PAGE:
Jim Coleman, our UK CEO and Regional Lead for UK and NA, explains how brands and creatives can find opportunities in a shifting social media landscape.
It has been a wild ride for the last two years with the world embracing digital and social media in ways we would never previously have thought possible.
Social has always been fast-paced, but hype cycles are accelerating faster than ever before.
In 2016 a Twitter trend would last for 11.9 hours. Four years later, in 2020, trending topics had a shelf-life of just 11 minutes and that rate has been increasing since then.
And while the English-speaking West used to dominate global culture, that’s now changing with Squid Game (Korean) the most-watched show on Netflix; Bad Bunny (Puerto Rican) the most-streamed artist on Spotify; and Khaby Lame (Senegalese-Italian) the most-followed person on TikTok.
Think Forward 2023, the annual report from our cultural insights team, highlights several key shifts in how people are using social media and digital spaces, all of which indicate a kaleidoscopic vision for the future.
Individuality is no longer the main pull of social, instead platforms are encouraging collaborative creation, creating space for effective community building, while creators are flexing their own products and IP to support more open self-expression in online worlds.
The outcome of this extended period of disruption is that we have all become more confident dealing with fragmentation and choice.
Exploring new worlds and spaces
We’ve seen a huge rise of niche internet micro celebrities (or NIMCELs) – people who have a cult following in niche online communities.
Not TikTok or YouTube megastars chasing Hollywood fame, but meme account admins, hyper-local Twitter celebrities, founders of a popular Discord server and so on. They represent a growing and important element of the shifting attention economy.
Experimenting with our identity
The likes of Harry Styles and Timothee Chalamet are ushering in a new era of masculinity with emotional vulnerability and gender-fluid fashion.
Harry Styles became the first male to feature solo on a US Vogue cover back in 2019, posing in a Gucci dress and, in doing so, openly challenging gendered fashion norms.
Meanwhile earlier this year Chalamet strutted his stuff on the red carpet at the Venice Film Festival in a stunning red backless halterneck jumpsuit.
Collaborating and creating our own stories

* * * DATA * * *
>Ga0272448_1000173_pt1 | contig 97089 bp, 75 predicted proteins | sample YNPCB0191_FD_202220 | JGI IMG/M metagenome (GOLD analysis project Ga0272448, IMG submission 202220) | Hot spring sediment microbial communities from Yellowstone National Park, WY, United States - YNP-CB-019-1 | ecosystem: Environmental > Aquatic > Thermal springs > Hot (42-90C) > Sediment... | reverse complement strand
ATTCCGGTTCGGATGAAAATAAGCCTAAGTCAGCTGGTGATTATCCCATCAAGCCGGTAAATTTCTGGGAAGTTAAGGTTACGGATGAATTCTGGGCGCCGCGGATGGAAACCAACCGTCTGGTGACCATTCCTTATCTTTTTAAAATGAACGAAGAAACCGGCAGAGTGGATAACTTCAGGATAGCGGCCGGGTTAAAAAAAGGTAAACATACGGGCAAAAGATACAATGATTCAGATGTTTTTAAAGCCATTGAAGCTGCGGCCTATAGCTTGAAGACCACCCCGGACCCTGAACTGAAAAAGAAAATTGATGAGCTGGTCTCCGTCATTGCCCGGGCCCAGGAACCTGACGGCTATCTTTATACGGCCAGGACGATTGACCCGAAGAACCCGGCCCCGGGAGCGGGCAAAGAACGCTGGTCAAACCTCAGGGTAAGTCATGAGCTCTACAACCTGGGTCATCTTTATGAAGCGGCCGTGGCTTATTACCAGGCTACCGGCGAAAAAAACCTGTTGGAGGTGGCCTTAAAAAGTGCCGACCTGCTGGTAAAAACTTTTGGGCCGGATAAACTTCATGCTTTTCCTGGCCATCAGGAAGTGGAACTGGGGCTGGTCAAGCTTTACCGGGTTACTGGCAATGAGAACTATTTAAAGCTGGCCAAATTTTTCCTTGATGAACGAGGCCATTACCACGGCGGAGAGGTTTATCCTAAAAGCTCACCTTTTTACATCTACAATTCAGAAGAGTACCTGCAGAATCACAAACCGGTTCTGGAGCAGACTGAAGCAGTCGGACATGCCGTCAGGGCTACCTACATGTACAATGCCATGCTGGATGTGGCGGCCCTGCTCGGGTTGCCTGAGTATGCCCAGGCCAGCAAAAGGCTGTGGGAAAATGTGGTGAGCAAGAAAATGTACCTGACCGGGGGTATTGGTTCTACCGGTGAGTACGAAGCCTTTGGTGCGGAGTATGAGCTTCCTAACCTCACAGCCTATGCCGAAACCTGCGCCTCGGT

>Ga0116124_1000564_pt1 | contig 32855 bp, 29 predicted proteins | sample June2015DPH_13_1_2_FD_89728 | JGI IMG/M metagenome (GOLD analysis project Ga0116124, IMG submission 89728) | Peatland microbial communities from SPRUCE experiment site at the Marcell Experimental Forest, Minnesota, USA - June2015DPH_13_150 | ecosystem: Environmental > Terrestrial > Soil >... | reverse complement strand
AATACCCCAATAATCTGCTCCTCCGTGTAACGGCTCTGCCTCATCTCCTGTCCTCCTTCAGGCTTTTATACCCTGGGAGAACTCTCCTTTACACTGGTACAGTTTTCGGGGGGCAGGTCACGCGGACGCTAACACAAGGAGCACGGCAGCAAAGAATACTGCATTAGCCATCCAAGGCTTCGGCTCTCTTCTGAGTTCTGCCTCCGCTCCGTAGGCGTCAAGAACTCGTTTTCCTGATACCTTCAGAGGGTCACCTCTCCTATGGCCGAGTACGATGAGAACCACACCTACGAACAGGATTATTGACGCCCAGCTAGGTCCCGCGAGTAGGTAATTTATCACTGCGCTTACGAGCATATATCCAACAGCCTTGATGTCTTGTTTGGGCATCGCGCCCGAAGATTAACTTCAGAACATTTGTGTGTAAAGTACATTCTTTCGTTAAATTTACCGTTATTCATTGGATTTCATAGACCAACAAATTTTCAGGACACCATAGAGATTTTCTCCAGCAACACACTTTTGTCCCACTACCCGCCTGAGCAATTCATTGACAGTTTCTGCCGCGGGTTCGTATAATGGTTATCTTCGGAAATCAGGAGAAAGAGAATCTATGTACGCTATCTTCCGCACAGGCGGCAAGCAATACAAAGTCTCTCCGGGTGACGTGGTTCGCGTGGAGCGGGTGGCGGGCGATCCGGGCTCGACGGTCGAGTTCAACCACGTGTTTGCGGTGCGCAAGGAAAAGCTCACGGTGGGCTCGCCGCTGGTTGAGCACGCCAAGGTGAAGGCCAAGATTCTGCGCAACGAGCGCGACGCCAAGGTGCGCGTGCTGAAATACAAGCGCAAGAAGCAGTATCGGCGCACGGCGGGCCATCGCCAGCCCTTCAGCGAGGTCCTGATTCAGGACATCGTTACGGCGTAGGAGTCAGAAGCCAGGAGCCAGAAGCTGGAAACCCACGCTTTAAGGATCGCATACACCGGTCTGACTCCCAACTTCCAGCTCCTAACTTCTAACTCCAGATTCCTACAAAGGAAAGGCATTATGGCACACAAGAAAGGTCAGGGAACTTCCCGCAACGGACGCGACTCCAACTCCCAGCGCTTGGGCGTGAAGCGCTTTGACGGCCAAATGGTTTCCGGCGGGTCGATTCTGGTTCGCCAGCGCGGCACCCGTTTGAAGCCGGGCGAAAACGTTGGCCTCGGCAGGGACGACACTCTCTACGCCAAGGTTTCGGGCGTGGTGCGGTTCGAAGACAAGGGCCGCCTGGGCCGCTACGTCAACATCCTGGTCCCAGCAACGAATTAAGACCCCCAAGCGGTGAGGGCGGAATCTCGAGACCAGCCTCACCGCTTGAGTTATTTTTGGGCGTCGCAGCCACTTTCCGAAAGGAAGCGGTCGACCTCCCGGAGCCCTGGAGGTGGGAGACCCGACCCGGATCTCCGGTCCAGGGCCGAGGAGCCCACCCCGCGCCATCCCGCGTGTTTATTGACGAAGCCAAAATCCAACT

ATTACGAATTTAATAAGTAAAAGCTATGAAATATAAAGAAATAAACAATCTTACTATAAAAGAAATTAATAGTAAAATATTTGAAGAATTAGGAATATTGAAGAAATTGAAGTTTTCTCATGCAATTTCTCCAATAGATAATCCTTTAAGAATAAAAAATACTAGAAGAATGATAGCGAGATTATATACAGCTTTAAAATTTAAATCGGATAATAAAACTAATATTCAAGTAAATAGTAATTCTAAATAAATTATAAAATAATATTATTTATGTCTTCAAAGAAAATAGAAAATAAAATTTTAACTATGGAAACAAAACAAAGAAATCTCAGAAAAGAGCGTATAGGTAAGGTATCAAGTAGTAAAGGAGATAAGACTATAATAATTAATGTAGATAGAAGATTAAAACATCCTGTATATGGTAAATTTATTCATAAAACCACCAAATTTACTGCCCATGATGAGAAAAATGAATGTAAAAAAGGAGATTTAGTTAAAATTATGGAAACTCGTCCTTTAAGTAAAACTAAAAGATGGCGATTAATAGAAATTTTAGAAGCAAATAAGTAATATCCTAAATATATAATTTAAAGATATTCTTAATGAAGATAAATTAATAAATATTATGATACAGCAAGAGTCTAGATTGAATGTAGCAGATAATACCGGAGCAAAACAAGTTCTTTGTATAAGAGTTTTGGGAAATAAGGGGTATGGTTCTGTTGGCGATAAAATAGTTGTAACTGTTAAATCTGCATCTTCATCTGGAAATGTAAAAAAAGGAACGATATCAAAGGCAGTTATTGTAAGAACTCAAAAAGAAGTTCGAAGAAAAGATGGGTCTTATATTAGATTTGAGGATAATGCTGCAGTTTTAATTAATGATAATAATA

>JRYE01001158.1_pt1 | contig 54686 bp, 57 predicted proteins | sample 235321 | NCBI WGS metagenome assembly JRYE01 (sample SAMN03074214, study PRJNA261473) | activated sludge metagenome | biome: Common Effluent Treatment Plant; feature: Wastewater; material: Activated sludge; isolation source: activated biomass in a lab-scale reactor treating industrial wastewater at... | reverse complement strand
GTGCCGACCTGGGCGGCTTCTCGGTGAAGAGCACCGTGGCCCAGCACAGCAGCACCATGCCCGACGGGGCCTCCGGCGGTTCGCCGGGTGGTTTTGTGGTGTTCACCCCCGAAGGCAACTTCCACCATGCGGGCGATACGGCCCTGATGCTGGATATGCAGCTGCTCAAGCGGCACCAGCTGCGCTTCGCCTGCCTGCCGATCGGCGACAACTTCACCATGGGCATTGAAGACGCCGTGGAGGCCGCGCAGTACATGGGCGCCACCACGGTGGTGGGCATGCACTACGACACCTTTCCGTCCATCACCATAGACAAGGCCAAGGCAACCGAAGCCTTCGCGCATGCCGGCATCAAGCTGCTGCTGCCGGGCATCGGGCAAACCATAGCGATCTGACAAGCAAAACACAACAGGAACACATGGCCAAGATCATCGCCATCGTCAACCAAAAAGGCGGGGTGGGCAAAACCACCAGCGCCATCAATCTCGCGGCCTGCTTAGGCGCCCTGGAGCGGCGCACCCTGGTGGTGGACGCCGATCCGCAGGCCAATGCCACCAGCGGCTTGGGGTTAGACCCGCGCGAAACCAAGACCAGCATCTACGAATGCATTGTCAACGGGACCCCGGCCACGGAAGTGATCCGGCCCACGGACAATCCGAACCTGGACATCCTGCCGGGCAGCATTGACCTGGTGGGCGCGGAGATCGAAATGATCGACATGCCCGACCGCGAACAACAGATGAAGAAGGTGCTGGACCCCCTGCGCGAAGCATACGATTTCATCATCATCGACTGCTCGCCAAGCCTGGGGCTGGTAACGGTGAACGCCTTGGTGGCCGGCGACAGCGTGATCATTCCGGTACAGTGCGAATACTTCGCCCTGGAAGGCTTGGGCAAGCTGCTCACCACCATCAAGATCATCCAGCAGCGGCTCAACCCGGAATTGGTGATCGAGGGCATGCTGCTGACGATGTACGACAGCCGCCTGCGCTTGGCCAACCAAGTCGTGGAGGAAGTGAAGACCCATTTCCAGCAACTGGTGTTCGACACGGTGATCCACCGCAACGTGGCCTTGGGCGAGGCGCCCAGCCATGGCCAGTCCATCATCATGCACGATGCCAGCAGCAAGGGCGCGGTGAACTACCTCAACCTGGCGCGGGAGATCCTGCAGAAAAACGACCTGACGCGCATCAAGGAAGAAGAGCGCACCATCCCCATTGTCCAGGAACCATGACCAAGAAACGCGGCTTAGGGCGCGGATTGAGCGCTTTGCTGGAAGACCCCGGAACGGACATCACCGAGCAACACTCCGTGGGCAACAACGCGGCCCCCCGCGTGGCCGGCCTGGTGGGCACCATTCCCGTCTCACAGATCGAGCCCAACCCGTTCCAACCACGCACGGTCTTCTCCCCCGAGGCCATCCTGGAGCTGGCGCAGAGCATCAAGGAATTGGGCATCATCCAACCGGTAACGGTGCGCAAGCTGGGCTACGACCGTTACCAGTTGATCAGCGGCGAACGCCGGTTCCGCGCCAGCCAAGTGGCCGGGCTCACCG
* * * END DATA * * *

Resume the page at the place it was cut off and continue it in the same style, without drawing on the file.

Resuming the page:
In the past few weeks, we have seen the little known Scorcese movie Goncharov trending on social media. There are film trailers, posters, a soundtrack, reviews and even a video game based on the movie.
But no-one has seen it because it never existed. The work has all been created entirely by Tumblr users in painstaking detail, showing just how much people love to come together in communities to create, with their creations often taking on a life of their own. So successful was this stunt that Scorcese himself has now (jokingly) confirmed he made the movie.
When it comes to discovering new content we are increasingly more confident to break out of our filter bubbles and explore things we wouldn’t normally see in ways we wouldn’t normally experience.
While this fragmentation has led to fewer predictable patterns for brands to follow, it has instead thrown up a world of new creative opportunities.
Bringing people together in new worlds and creating content around their niche
Spotify Island, launched on Roblox in May, is a collection of islands themed by different music cultures and genres – so far Spotify has confirmed K-pop and hip hop-themed islands.
The vision for this experience is to be a place where people come not only to listen to music but also to create and perform their own work.
Reflecting the change in consumer values and attitudes around gender and self expression
In September, Virgin Atlantic removed the requirement for gendered uniforms and introduced pronoun badges as part of an ongoing drive to champion individuality of staff and customers.
While unfortunately it suspended this policy for flights to Qatar during the Fifa World Cup, overall it has been a hugely successful move, with applications for jobs doubling.
Collaborating with fans to build the brand for the future
Lego is a brand that has evolved to deal with fragmentation. As well as competing with other toy makers it is also up against video games and social media in the fight for attention.
Meanwhile its audience is already out there creating stories featuring its toys on platforms such as online social reading site Wattpad, where users post their own stories about Lego characters such as the ninjas from its “Ninjago” franchise.
In response, Lego developed World Builder, a dedicated platform to harness this energy and talent. World Builder opens up a direct line from fans to the brand, inviting them to propose ideas for new Lego storylines and toy ideas.
Lego has said it will buy the ideas it likes and has budgeted $500,000 annually – for at least the next three years – to pay the platform’s users when it likes their submissions.
The global social landscape has been shattered into many fragmented realities and brands head into 2023 facing the challenge of appealing to people across multiple interests and realities, all of which overlap.
Marketers should be excited about this dramatic consumer-led evolution in social media because while a fragmented landscape creates a loss of predictability, it also brings the birth of opportunity.
This article originally appeared in Campaign.